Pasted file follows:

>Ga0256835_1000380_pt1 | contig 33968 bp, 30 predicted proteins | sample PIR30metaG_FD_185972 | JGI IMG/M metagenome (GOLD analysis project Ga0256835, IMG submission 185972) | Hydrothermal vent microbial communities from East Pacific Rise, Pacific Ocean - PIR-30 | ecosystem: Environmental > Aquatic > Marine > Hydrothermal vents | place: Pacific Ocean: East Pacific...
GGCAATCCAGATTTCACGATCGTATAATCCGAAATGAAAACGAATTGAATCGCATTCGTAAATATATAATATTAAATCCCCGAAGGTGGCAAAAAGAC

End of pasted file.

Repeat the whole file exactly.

>Ga0256835_1000380_pt1 | contig 33968 bp, 30 predicted proteins | sample PIR30metaG_FD_185972 | JGI IMG/M metagenome (GOLD analysis project Ga0256835, IMG submission 185972) | Hydrothermal vent microbial communities from East Pacific Rise, Pacific Ocean - PIR-30 | ecosystem: Environmental > Aquatic > Marine > Hydrothermal vents | place: Pacific Ocean: East Pacific...
GGCAATCCAGATTTCACGATCGTATAATCCGAAATGAAAACGAATTGAATCGCATTCGTAAATATATAATATTAAATCCCCGAAGGTGGCAAAAAGAC